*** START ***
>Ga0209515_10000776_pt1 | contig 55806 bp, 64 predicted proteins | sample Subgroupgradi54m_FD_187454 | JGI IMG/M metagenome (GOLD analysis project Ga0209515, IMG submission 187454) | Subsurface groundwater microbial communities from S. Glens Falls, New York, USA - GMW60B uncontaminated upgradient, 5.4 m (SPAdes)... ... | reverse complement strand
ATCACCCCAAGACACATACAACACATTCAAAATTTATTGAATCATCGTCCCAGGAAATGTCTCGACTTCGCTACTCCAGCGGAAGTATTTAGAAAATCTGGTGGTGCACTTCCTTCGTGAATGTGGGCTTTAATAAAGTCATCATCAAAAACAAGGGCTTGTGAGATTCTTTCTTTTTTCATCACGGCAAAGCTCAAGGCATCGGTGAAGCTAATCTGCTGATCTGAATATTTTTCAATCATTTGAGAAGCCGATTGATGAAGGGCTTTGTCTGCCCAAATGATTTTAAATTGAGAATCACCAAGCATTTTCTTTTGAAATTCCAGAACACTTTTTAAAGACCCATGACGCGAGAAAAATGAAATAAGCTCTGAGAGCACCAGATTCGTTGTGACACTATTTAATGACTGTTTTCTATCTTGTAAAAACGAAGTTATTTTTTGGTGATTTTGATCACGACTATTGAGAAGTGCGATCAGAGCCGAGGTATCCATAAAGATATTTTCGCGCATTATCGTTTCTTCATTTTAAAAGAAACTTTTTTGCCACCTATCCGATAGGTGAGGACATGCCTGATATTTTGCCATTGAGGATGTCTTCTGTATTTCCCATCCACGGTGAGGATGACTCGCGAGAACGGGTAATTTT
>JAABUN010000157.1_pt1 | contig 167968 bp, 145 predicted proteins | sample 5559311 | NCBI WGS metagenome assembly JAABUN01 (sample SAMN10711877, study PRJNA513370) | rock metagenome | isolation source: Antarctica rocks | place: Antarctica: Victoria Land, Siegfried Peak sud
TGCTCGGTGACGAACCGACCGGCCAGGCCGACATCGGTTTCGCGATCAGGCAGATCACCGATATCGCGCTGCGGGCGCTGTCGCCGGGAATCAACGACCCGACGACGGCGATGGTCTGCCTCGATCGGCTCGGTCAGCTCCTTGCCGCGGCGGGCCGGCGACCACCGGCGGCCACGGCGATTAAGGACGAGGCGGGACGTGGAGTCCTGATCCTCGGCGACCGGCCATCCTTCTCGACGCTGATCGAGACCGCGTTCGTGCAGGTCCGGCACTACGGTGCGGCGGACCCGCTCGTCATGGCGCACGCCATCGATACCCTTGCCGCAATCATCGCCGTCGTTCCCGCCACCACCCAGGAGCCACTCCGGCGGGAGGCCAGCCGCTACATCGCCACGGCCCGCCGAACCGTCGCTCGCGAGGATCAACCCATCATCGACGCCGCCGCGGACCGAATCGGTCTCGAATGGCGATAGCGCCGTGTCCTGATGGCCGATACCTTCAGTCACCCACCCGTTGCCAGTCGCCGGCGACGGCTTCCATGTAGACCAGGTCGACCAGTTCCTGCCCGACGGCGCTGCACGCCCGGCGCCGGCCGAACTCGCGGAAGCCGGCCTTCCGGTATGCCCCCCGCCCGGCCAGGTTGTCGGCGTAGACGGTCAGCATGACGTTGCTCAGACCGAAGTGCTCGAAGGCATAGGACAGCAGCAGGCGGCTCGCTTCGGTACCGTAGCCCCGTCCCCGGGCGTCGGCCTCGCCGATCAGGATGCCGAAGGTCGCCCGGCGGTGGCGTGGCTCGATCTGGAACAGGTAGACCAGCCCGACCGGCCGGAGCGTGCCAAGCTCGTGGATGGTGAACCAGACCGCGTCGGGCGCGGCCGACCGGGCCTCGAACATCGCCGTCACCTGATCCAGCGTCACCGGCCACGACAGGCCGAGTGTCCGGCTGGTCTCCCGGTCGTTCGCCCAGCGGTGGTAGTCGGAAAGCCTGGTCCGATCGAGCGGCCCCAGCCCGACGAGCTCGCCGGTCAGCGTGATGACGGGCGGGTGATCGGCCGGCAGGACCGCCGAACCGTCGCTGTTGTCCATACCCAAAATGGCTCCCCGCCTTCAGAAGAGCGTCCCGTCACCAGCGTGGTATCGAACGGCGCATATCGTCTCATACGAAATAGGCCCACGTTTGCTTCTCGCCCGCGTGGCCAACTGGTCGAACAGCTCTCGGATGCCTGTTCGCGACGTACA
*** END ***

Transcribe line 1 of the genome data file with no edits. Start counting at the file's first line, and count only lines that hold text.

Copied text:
>Ga0209515_10000776_pt1 | contig 55806 bp, 64 predicted proteins | sample Subgroupgradi54m_FD_187454 | JGI IMG/M metagenome (GOLD analysis project Ga0209515, IMG submission 187454) | Subsurface groundwater microbial communities from S. Glens Falls, New York, USA - GMW60B uncontaminated upgradient, 5.4 m (SPAdes)... ... | reverse complement strand